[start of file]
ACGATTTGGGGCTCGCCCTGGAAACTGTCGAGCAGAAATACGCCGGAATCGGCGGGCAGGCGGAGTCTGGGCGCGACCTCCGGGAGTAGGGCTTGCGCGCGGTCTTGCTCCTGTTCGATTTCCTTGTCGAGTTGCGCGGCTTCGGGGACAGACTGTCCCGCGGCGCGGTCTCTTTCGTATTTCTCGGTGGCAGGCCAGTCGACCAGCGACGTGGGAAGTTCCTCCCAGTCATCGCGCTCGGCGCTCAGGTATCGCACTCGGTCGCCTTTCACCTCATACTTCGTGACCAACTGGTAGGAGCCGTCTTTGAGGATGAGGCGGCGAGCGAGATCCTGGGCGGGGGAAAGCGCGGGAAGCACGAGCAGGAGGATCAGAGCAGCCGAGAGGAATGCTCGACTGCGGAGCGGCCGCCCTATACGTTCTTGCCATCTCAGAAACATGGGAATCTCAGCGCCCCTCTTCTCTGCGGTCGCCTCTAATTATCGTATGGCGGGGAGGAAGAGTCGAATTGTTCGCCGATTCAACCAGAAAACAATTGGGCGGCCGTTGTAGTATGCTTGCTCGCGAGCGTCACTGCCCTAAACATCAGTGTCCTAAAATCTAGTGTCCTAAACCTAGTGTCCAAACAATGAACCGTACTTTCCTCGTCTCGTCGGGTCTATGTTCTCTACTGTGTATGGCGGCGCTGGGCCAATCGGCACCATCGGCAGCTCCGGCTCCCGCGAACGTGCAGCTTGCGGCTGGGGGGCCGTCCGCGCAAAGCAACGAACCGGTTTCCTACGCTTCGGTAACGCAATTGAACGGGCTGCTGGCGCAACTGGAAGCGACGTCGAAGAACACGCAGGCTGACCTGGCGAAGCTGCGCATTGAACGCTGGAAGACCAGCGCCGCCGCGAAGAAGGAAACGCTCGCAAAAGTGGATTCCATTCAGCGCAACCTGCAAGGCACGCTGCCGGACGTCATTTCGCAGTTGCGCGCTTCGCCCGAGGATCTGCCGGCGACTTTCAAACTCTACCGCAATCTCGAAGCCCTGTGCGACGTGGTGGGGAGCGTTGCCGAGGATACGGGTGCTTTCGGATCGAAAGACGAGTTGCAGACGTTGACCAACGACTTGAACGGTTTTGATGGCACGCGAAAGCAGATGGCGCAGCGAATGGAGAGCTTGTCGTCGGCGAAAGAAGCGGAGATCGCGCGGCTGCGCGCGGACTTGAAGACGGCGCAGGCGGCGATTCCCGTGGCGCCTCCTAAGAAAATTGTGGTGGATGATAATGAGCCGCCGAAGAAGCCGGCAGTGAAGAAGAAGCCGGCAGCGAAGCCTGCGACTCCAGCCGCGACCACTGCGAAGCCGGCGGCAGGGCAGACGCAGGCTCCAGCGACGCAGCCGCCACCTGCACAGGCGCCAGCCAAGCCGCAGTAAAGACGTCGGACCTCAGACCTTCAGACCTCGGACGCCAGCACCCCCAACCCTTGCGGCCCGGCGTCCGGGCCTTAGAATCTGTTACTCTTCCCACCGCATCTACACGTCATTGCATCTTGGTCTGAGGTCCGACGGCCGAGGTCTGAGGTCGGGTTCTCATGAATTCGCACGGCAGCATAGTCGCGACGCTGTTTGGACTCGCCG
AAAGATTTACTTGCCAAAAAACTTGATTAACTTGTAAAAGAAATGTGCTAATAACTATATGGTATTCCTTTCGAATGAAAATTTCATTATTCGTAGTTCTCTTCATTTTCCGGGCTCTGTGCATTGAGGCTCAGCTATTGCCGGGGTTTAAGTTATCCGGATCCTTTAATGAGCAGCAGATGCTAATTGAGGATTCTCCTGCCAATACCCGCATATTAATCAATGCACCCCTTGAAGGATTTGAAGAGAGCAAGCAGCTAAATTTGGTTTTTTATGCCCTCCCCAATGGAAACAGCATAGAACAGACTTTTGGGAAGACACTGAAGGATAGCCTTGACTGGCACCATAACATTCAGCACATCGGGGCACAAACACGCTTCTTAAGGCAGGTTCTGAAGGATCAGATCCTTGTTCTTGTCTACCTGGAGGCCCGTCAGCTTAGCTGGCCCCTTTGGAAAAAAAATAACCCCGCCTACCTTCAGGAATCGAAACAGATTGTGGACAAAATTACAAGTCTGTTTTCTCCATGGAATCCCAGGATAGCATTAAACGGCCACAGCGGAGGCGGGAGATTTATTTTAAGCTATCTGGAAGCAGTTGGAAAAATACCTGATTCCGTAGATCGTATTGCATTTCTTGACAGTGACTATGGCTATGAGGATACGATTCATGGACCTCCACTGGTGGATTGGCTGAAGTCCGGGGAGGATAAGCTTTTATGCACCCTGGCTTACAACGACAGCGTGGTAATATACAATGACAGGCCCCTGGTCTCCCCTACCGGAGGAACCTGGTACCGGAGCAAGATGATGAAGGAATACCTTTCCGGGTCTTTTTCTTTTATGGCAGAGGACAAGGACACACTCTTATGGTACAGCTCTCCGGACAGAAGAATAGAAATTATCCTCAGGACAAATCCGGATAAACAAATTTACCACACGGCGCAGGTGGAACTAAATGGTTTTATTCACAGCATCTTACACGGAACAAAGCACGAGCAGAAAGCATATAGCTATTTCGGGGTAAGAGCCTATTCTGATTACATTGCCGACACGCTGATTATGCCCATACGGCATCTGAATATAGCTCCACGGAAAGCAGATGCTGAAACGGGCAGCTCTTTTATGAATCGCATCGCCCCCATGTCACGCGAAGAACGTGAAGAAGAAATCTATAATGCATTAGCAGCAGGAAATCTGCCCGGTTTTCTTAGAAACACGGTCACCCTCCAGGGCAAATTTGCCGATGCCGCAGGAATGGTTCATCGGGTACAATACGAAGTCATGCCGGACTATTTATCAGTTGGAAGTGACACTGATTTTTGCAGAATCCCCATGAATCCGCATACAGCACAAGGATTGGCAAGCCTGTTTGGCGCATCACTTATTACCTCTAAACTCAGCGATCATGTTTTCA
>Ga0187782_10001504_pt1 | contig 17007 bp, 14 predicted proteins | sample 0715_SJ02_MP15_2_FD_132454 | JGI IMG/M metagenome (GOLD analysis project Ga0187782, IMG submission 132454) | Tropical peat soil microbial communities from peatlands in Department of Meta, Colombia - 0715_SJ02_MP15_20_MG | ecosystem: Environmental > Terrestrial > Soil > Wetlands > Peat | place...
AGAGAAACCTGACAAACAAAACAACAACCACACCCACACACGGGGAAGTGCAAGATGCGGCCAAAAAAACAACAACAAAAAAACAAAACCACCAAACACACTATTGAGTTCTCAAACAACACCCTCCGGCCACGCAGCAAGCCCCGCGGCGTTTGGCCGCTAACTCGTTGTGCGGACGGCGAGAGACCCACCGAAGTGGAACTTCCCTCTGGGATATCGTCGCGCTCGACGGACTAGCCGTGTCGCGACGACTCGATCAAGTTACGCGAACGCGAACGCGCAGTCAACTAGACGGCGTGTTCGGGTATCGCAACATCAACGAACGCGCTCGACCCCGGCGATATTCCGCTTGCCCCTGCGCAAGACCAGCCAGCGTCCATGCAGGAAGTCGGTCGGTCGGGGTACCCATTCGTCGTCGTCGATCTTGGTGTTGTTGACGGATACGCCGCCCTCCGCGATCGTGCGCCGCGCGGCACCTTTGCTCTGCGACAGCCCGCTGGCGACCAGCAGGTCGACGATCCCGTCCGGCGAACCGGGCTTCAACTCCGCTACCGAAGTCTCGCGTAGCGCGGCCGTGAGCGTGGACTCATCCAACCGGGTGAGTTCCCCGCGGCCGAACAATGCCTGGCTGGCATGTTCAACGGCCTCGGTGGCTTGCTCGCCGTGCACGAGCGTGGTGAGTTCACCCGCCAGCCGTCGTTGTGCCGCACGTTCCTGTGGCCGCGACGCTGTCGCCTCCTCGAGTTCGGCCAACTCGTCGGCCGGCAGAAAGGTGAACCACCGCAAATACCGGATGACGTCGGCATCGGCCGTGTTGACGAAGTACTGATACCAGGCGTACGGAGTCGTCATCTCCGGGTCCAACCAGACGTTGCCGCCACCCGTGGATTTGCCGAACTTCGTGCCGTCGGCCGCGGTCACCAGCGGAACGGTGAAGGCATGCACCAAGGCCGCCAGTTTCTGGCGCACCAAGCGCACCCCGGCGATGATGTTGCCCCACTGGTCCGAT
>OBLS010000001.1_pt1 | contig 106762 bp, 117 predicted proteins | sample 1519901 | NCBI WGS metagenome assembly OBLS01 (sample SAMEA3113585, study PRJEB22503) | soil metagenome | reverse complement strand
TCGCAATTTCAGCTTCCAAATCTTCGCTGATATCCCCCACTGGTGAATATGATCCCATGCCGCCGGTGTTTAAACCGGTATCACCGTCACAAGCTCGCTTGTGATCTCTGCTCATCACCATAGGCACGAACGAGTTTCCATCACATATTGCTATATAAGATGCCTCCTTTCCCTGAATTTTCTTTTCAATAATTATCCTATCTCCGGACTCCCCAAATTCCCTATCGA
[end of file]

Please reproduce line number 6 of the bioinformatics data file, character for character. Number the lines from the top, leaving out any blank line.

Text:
TCGCAATTTCAGCTTCCAAATCTTCGCTGATATCCCCCACTGGTGAATATGATCCCATGCCGCCGGTGTTTAAACCGGTATCACCGTCACAAGCTCGCTTGTGATCTCTGCTCATCACCATAGGCACGAACGAGTTTCCATCACATATTGCTATATAAGATGCCTCCTTTCCCTGAATTTTCTTTTCAATAATTATCCTATCTCCGGACTCCCCAAATTCCCTATCGA